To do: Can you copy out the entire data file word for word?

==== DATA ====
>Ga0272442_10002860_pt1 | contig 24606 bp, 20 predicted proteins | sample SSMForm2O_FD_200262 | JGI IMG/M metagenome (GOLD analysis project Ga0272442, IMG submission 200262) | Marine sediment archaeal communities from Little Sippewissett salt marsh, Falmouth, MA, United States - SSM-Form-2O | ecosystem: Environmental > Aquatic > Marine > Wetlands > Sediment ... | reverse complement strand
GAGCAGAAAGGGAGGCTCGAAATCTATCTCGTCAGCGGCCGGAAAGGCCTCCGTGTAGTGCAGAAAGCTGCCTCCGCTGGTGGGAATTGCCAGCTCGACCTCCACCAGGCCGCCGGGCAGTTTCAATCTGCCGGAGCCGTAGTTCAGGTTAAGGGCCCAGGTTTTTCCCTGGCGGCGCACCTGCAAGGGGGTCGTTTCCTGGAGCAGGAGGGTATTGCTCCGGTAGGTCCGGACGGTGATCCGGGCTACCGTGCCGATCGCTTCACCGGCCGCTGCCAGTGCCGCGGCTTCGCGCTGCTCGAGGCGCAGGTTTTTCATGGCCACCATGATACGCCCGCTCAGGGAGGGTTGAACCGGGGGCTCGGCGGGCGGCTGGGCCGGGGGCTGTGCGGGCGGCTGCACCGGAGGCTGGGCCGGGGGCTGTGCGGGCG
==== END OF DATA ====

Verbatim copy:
>Ga0272442_10002860_pt1 | contig 24606 bp, 20 predicted proteins | sample SSMForm2O_FD_200262 | JGI IMG/M metagenome (GOLD analysis project Ga0272442, IMG submission 200262) | Marine sediment archaeal communities from Little Sippewissett salt marsh, Falmouth, MA, United States - SSM-Form-2O | ecosystem: Environmental > Aquatic > Marine > Wetlands > Sediment ... | reverse complement strand
GAGCAGAAAGGGAGGCTCGAAATCTATCTCGTCAGCGGCCGGAAAGGCCTCCGTGTAGTGCAGAAAGCTGCCTCCGCTGGTGGGAATTGCCAGCTCGACCTCCACCAGGCCGCCGGGCAGTTTCAATCTGCCGGAGCCGTAGTTCAGGTTAAGGGCCCAGGTTTTTCCCTGGCGGCGCACCTGCAAGGGGGTCGTTTCCTGGAGCAGGAGGGTATTGCTCCGGTAGGTCCGGACGGTGATCCGGGCTACCGTGCCGATCGCTTCACCGGCCGCTGCCAGTGCCGCGGCTTCGCGCTGCTCGAGGCGCAGGTTTTTCATGGCCACCATGATACGCCCGCTCAGGGAGGGTTGAACCGGGGGCTCGGCGGGCGGCTGGGCCGGGGGCTGTGCGGGCGGCTGCACCGGAGGCTGGGCCGGGGGCTGTGCGGGCG